ES: Did you know Zhu Wenbo at that point, or were you just in the audience, listening?
AK: I suppose I was just listening, I didn’t really know the people. I only knew Zhu Wenbo after I’d been going to Zoomin’ Night for two years or something! At that point they had a show where everybody can play their music, or compose something, so I joined in for that show.
ES: So you found the experimental music interesting?
AK: It seemed suitable for me!
ES: But were you playing any instrument by then?
AK: No. I was more a pure listener, I think. I just really enjoyed listening.
ES: So how did you get into performing?
AK: It had something to do with one of my ex-boyfriends. He is a musician, and one day we were hanging out in a hutong and someone there was selling a violin very cheaply, like 10 kuai. My boyfriend asked me if I wanted to try it. At that time we also hung out in Zajia [杂家 – art centre in central Beijing, open from 2010–2015] quite often, so I tried playing the violin in Zajia once. They had a free jam session that Aming [阿鸣 – experimental musician, founder of Space 631 in Shanghai] organised, so I tried to play a little bit, but it was a bit scary, and then I didn’t really touch it for one year. Then I began to practice a bit and I found I liked it this time, and could continue playing it.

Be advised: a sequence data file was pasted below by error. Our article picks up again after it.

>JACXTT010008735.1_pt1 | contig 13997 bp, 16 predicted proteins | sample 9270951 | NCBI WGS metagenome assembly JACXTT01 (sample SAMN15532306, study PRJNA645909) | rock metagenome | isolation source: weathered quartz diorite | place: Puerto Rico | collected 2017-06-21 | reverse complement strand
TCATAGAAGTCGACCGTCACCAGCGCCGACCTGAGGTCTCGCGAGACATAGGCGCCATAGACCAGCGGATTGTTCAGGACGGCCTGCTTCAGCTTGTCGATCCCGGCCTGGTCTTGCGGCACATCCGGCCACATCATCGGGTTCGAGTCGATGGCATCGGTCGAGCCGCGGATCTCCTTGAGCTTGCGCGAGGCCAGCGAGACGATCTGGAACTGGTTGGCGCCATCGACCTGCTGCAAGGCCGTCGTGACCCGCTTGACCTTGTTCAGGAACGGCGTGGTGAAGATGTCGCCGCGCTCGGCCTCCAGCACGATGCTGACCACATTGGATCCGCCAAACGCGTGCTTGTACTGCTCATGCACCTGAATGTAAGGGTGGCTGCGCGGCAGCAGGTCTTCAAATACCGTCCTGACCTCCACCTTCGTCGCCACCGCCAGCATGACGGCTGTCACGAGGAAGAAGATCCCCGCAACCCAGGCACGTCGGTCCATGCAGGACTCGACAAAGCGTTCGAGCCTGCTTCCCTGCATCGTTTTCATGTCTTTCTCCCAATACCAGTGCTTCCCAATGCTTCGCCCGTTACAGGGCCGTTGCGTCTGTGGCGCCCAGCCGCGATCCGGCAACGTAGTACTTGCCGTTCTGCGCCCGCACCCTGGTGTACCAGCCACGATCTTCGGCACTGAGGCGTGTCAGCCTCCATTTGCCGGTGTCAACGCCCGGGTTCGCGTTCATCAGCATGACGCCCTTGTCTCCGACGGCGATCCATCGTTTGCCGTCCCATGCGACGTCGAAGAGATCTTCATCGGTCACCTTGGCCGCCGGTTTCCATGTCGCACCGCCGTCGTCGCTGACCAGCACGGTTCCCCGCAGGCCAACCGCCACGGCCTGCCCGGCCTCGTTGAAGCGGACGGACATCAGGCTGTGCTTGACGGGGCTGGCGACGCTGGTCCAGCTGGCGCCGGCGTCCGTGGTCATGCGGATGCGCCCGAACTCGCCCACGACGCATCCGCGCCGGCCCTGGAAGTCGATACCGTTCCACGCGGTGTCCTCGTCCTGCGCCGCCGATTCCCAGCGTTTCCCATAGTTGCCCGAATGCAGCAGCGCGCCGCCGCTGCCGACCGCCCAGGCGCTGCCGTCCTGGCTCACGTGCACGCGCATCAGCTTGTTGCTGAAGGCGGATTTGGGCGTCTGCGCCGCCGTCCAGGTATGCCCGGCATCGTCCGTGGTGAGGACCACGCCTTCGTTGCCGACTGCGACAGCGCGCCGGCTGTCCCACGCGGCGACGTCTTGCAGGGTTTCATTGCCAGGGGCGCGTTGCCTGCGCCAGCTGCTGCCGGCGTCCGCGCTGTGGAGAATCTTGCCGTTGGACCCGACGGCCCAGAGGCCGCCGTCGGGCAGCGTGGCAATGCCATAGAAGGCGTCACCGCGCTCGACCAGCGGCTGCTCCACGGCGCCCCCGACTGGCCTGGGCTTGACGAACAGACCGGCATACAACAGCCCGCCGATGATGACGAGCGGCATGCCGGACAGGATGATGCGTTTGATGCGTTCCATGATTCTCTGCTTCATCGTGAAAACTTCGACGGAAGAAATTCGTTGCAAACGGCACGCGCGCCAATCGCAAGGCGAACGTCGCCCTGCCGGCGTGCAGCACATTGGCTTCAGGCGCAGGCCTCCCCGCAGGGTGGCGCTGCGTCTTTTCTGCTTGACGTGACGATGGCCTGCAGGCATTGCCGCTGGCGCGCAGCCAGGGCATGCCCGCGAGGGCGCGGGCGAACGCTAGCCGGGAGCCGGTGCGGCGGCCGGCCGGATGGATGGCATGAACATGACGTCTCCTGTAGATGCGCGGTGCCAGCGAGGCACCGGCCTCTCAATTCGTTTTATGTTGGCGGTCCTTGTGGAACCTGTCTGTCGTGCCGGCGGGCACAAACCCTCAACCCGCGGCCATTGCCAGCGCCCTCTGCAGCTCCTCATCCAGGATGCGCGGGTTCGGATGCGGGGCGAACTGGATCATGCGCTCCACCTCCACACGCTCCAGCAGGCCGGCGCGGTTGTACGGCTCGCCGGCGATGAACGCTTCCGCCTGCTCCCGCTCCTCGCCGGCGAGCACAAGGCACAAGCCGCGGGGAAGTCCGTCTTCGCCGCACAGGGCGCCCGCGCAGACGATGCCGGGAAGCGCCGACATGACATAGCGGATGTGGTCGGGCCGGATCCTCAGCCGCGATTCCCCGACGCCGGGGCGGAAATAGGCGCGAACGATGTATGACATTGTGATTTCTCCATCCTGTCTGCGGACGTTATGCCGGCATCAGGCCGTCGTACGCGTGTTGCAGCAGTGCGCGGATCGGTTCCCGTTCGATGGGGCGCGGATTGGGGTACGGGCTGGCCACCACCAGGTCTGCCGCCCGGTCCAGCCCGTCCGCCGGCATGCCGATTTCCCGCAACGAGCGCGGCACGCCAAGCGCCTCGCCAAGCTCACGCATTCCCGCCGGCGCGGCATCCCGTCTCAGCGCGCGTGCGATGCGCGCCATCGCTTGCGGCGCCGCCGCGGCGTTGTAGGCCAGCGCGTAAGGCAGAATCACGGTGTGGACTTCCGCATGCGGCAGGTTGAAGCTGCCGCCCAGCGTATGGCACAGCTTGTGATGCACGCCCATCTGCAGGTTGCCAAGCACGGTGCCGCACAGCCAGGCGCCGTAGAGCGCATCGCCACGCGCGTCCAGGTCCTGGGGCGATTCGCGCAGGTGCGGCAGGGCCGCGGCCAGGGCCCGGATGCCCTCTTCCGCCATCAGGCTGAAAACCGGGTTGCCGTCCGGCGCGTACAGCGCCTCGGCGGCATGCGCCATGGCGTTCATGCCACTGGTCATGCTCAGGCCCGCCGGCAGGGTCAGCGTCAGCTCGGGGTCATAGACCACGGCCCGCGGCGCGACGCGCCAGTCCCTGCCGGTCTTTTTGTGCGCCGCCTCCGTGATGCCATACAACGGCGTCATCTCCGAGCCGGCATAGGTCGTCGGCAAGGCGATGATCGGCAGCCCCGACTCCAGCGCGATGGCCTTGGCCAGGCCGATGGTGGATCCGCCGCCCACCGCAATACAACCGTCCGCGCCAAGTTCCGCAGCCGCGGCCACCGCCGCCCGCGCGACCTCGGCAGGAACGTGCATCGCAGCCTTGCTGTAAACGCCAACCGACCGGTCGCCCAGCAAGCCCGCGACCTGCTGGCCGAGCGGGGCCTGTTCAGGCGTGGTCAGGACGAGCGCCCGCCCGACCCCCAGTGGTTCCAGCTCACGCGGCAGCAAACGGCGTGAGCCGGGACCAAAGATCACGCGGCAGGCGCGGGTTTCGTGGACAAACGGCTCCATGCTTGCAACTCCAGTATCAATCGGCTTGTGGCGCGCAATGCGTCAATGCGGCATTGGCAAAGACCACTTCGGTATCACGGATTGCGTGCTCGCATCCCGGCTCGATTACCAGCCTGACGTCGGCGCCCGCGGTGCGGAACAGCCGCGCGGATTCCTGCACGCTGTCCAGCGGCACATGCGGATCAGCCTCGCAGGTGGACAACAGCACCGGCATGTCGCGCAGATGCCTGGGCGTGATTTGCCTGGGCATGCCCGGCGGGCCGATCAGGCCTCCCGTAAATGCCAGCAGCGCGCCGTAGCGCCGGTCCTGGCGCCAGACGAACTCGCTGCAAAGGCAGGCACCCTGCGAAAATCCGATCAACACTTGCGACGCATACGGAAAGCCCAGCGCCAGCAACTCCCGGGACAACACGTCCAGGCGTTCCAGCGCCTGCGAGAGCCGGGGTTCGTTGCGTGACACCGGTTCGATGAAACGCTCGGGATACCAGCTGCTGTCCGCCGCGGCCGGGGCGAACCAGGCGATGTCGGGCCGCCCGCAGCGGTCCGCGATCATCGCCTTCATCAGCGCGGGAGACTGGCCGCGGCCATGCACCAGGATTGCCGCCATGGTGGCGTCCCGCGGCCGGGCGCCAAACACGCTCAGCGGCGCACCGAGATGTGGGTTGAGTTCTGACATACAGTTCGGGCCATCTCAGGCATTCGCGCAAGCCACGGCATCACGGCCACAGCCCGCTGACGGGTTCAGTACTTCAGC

Then Zhu Wenbo was doing a show about composition, and asked me if I wanted to join. I was doing a little bit already, so I thought I could try.
ES: At that point you were playing very simple drone pieces with single notes held for long periods. How would you describe what you were trying to do?